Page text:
Happy Mother’s Day!!

Posted by Fr. Thomas Fitzpatrick, St. Joseph Cathedral

Happy Mother’s Day!! It is a perfect day to honor our mothers; we are in the fourth week of Easter and in the month of our Blessed Mother. We all have a special place reserved in our hearts for their sacrifice and love, because there is nothing better than a mother’s love.

Ah yes…a mother’s love. The last time I was home, my mother got after me at the way I was holding my pencil…a mother’s love. If any of her children were unmannerly at the dinner table and needed to be corrected? …a mother’s love. A washcloth to our fevered brow?…a mother’s love. Constant training in the faith and not letting us get away with anything?…a mother’s love.

Mothers are not called to be our best friends because they are called to something greater that transcends friendship. If you ask people who their best friend is, usually their mother isn’t mentioned because they are in a totally different and more esteemed class. While no mother would say they are perfect, at the very least any mistakes they may have made was borne of love.

As we joyfully continue to celebrate this season of Christ’s resurrection we have a perfect
opportunity to live in gratitude. The deliverance through Christ from the power of sin and death gives us life. He bore our trials and through His sacrifice has redeemed us. For all of us who love our mother because of their sacrifice, perseverance and love, we are able to gain insight into why we can love our Lord; he saves us from the one thing our mother’s cannot.

Christ rushes to rescue us through forgiveness and grace quicker and with less hesitation than a mother entering a burning building to save her child. Our Blessed Mother loves us with a tenderness and care that could make our biological mothers blush with envy. All these gifts have been laid at our feet by our loving Father. This is how and why we live in joy this season and in thanksgiving for our mothers. We face the trials and toils of life, but we have our mothers and the graces flowing from heaven to see us through to the reward of eternal glory. So it’s a party day!!…thankful for our mothers, and joyful in our redemption through Christ.

The Virtue of Holy Cunning

Posted by Fr. Andrew Young, St. Joseph Cathedral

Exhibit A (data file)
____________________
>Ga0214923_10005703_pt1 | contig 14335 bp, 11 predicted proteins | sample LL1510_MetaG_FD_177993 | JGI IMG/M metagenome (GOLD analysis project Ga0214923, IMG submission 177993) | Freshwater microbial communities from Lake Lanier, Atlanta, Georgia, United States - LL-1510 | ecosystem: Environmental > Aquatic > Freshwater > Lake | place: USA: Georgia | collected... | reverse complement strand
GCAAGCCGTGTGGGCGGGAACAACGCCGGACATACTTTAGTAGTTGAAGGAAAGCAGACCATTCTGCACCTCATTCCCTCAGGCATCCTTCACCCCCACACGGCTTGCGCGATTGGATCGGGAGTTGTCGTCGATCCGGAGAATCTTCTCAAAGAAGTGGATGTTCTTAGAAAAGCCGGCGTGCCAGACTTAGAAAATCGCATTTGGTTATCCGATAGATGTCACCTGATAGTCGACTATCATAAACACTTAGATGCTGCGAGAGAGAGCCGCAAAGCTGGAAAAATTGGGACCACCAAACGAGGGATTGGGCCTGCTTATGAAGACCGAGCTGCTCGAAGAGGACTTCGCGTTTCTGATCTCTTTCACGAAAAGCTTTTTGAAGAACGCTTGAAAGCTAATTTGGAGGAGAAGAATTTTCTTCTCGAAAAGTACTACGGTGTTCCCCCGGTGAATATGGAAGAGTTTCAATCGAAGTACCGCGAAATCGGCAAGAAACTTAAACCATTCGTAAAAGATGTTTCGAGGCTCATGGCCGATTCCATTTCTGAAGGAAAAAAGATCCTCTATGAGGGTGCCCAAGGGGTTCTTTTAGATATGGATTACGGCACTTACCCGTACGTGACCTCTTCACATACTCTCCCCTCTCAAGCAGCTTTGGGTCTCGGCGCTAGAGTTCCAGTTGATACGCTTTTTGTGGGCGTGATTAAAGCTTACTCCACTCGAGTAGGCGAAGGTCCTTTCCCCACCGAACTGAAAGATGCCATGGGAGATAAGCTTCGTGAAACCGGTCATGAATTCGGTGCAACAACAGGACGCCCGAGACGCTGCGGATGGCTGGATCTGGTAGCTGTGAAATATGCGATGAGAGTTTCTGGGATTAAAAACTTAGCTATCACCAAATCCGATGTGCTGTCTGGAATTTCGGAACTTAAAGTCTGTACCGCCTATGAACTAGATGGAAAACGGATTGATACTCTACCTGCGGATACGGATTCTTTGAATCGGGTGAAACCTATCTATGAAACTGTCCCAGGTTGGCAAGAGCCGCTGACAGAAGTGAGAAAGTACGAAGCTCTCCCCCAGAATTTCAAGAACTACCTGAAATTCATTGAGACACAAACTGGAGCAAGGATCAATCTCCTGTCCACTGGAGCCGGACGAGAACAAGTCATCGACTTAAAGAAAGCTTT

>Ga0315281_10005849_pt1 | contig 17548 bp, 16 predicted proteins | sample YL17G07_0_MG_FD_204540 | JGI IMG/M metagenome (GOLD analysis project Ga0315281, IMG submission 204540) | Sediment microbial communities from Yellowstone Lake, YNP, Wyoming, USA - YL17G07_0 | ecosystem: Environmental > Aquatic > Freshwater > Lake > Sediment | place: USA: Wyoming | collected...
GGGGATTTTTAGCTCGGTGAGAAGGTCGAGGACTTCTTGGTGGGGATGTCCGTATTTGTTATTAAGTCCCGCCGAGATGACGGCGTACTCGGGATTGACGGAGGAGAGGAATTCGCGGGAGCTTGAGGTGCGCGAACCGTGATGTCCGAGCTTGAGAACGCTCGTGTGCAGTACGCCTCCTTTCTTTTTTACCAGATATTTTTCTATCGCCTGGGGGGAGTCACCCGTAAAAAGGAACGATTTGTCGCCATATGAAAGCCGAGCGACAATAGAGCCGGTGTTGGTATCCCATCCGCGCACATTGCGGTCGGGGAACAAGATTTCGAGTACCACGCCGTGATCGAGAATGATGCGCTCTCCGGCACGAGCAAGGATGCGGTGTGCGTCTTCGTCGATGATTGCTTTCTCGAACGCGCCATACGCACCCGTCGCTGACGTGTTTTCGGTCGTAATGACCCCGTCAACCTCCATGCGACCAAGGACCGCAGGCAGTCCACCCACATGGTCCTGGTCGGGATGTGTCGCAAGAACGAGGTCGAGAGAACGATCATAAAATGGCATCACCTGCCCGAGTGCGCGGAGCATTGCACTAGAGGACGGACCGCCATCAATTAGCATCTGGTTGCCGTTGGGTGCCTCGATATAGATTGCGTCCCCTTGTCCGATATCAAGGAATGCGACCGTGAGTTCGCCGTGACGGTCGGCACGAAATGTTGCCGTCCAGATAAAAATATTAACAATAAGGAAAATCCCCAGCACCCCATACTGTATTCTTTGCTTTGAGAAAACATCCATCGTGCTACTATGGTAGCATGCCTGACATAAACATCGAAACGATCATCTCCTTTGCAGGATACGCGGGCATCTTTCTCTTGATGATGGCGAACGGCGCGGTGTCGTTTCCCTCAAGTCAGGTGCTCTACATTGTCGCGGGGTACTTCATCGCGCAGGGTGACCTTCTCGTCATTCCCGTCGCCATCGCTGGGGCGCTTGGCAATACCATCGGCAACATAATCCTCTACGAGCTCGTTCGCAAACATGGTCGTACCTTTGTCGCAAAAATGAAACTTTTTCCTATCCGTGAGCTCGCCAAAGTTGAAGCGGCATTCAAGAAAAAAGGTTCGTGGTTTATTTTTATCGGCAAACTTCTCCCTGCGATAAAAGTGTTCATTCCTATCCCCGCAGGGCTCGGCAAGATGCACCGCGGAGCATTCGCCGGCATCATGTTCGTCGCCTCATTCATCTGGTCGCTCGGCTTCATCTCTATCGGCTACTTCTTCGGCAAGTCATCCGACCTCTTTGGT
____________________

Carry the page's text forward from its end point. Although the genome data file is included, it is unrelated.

As we come into the Cathedral today we will see that the Nativity Scene has been taken down, the trees have been placed in the recycling, the bows are boxed up – the Christmas Season has officially ended. Not only has Christmas ended, but the final college football game has been played – my alma mater Navy won their bowl game – and the Minnesota Vikings are sidelined for yet another year. So does that mean we cheer for the Packers and Bears? Nope, they are out too! Winter is setting in and there is a long way until March madness kicks off for college basketball. Sometimes the journey forward can look bleak, but let us not forget what we have received – the Light of Christ!

For the past few weeks we have had many celebrations, solemnities and feasts in the Church. We celebrated Christmas, the gift of the Holy Family, the presence of the Mother of God – Mary, and just last weekend Epiphany where the three Magi come to adore the Lord in Bethlehem and then set out on journey after encountering Christ. After leaving Bethlehem, the journey of the Magi looked dangerous with many obstacles but having seen the Light of Christ, they trusted that He would brighten and guide their way.

Our journey through this life at times can also have obstacles, sufferings and hurdles, which need to be confronted. Our faith and trust in God can be tested. Sometimes, like the wise men, we may lose track of that star and feel the darkness closing in upon us. Does the light of Christ we encounter in the manger of Bethlehem on Christmas guide and lead us in our journey today and tomorrow or do we simply fall back into the mundane and darkness of the world?

At the Epiphany Holy Mass, Pope Francis encouraged the faithful to be like the Magi and to go out on this journey of faith with the virtue of “holy cunning.” He explains that holy cunning is a “spiritual shrewdness, which enables us to recognize danger and avoid it.” The Magi used this virtue by recognizing that King Herod had no desire to go and give worship to Jesus in Bethlehem and would be waiting for their return to do them harm. Through their holy cunning, they decided to take another path to their homes. “These wise men from the East teach us how not to fall into the snares of darkness…but to guard the faith, guard it from darkness.”

As we enter into the new liturgical season of Ordinary Time, don’t let the light that we have just encountered these past few weeks simply fade away or get obscured in the darkness of the world! Let the Light, let Christ, guide your path and accompany you along the journey of faith. Grow in the virtue of holy cunning to recognize the good, the true and the beautiful and to avoid that which tries to obscure it!


The Feast of the Holy Family

Posted by Fr. Andrew Young, St. Joseph Cathedral

Today as Church we celebrate the Feast of the Holy Family – Jesus, Mary and Joseph! Jesus came to us in the manger as a baby, who like any infant, needed a family that would care for Him, nurture and protect Him. God had chosen Mary and Joseph to provide that for Him so He could grow and eventually fulfill the mission He came to accomplish through His cross and resurrection. Mary held and nursed Jesus to good health, while Joseph was the protector of the family against those that wanted to do them harm. Mary and Joseph are the examples for all moms and dads who desire to provide a home, not simply a house, for their children to grow up in. Our opening prayer at Mass today thanks God for giving us “the shining example of the Holy Family” and asks God to helps us “imitate them in practicing the virtues of family life.” We give thanks today for the “yes” of Mary and commitment of Joseph to welcome the newborn Savior into their home, to raise Him and protect Him.